're probably already sharing on social media
While not a social media site, Pinterest is an integral part of online ecommerce. In 2010, this new site gave the public a place to pin (as in bulletin board) their favorite ideas, photos and content as a visual idea board.
Creatives will recognize this as an inspiration/design board and wedding planners may have been the first to really grasp the concept. Once people realized they could visualize their ideas, Pinterest took off.
As a jewelry designer and bead maker, I was on board from the beginning. Pinterest has made some changes over the years, but for the most part, pinning still offers artists and online sellers a great place to show off their wares.
Here are some pros and cons that I have found over the years:
- 433 million global users a month;
- Qualified audience with an average income of $75,000;
- The search engine is accurate without any "suggestions" from the site;
- Conversions are higher;
- Marketing budget can be almost zero;
- Photographers and graphic designers can set up a samples board for clients;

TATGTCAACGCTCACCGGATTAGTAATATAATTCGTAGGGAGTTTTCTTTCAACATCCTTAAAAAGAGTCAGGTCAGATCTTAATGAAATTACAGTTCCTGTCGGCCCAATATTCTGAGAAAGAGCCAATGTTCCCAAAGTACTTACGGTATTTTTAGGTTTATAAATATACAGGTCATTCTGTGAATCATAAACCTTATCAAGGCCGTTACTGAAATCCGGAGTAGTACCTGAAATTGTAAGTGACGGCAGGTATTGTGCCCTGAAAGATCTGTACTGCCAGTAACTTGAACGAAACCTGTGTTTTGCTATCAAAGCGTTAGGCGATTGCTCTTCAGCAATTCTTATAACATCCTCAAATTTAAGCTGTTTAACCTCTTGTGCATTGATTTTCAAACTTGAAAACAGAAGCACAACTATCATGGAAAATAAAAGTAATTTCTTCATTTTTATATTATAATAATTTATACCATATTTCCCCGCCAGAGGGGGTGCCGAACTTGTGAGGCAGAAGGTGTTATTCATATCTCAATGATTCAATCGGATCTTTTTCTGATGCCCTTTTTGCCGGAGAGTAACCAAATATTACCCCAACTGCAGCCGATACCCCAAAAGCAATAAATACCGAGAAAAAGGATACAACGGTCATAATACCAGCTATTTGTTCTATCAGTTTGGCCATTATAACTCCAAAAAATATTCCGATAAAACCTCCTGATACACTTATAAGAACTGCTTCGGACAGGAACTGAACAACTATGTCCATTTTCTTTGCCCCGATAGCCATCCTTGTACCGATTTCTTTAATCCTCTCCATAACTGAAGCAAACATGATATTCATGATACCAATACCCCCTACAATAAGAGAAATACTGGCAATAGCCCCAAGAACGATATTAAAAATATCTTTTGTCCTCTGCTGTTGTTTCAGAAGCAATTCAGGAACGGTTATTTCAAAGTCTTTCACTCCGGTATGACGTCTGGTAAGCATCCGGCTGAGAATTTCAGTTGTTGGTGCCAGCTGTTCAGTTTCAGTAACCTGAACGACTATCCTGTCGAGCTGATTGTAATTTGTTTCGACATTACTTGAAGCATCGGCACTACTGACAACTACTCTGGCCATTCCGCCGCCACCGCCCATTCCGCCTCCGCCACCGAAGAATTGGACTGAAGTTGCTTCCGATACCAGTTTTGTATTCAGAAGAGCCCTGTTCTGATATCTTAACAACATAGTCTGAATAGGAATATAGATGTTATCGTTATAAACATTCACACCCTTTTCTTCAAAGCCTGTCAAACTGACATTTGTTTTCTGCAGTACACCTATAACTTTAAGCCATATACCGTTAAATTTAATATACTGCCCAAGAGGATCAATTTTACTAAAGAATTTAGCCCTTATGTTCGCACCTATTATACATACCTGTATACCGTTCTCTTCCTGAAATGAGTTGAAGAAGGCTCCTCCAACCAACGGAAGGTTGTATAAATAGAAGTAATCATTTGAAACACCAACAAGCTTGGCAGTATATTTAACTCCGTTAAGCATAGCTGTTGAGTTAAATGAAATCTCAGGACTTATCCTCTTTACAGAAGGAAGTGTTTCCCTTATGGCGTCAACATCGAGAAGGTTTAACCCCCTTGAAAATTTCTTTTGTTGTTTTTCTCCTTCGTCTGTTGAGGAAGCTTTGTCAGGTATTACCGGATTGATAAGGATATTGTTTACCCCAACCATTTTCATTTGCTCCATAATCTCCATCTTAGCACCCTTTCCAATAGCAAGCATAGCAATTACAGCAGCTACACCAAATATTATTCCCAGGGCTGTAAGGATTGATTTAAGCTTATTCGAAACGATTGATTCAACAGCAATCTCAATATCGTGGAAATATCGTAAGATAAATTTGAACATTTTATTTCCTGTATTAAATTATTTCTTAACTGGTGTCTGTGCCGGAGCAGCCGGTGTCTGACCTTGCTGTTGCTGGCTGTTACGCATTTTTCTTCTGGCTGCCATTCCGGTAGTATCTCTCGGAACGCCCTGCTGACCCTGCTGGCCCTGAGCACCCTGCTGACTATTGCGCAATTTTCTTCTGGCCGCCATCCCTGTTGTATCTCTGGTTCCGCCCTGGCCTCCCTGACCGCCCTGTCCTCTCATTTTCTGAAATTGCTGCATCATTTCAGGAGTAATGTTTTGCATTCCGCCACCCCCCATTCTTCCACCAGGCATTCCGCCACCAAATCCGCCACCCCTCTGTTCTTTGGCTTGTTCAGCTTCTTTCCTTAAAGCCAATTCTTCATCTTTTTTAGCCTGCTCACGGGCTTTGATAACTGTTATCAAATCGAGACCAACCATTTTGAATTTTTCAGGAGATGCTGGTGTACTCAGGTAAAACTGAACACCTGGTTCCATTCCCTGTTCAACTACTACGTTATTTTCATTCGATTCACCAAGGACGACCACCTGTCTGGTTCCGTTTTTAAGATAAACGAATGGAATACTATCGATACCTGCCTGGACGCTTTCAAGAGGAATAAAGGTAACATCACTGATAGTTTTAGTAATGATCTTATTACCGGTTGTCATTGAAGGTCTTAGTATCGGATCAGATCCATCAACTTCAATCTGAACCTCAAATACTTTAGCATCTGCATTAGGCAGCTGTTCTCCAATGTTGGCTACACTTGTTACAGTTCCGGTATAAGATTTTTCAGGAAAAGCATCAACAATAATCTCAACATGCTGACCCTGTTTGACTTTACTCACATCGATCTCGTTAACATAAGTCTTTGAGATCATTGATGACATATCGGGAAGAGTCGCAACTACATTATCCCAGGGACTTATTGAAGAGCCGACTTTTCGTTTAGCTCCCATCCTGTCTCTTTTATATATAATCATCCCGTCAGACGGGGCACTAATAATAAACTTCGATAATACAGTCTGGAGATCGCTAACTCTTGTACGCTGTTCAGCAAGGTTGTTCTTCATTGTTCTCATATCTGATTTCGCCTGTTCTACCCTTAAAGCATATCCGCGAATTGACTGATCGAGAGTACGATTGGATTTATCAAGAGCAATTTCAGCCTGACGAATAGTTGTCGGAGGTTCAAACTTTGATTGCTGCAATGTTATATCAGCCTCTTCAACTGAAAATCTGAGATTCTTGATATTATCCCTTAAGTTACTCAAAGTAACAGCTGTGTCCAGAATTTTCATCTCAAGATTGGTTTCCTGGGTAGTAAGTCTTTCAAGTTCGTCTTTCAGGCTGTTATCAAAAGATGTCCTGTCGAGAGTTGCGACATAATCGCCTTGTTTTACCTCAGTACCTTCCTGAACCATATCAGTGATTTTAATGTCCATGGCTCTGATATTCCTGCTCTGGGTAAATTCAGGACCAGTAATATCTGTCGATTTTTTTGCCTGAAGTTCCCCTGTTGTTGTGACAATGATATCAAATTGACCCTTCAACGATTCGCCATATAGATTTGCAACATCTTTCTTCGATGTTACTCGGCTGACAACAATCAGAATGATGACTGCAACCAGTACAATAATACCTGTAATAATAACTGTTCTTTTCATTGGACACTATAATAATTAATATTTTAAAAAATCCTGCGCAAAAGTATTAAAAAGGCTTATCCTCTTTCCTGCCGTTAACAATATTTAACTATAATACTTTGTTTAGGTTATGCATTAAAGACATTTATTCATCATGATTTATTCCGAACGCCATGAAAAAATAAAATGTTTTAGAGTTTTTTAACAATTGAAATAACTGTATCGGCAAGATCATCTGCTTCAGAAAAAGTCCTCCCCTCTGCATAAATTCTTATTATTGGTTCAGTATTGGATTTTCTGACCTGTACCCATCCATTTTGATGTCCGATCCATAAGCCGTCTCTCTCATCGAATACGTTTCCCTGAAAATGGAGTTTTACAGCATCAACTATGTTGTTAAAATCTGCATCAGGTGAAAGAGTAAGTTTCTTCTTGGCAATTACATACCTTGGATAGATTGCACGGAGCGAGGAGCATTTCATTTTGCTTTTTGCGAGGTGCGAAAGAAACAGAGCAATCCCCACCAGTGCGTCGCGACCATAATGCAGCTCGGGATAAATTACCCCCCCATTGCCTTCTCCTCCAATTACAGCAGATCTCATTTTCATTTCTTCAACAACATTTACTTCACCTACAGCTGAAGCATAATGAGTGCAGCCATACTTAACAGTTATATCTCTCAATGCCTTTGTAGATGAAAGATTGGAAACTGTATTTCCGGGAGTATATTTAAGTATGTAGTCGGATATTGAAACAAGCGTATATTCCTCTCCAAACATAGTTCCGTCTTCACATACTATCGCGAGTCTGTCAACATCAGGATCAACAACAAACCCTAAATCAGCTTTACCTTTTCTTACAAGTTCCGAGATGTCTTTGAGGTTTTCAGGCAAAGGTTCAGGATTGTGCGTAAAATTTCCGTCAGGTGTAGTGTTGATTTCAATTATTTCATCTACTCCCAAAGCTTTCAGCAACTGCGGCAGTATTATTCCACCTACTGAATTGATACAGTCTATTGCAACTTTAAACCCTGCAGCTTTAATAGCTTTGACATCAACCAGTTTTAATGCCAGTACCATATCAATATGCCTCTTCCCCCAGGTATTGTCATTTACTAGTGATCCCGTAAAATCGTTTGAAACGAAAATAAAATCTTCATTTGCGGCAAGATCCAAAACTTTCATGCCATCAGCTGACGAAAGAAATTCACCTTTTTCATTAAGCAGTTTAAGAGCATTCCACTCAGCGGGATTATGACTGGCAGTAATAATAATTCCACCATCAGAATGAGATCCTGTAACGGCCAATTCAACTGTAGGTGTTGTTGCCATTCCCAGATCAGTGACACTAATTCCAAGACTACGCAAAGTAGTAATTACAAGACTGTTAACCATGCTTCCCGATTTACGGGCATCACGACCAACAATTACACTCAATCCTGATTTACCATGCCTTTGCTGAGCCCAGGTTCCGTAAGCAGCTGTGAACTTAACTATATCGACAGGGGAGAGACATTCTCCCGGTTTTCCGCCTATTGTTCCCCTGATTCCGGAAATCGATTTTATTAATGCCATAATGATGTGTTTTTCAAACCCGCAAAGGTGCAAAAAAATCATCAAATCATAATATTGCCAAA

- Private boards can be set up for clients where ideas can be worked out;
- All boards are public, so everyone has a chance to see your content;
- You can add a link to your photo driving traffic to your site;
- Users find it to be a positive site without negative images or advertising;
- Posts have a longer life-span around 4 months;
- It is a great source of inspiration and mood for artists and designers.
- It takes a while for a post to gain traction;
- It can be very niche oriented, which is good if you have a niche;
- You need to constantly share in order to get traffic;
- Images can be shared without the link to your site;
- Images can be stolen and uncredited later;
- Design ideas can be copied without your knowledge;
- There are specific image requirements such as size and dimensions;
- It can be time consuming to post several times a day;
- Scheduling software can be expensive.
I know that Pinterest drives a lot of traffic to my site, but it's also very easy to get into trouble with the site. They only want certain content, products and information on their site, so it can be tough to get your site okayed.
I've run afoul of their requirements by having the same "About Me" across the internet. I've been selling online since 1996, so yeah, it can be a duplicate. If they send you a rejection, just comply, as they are a great source of traffic and sales.
If you need a site, then check out Shopify. They have a free trial.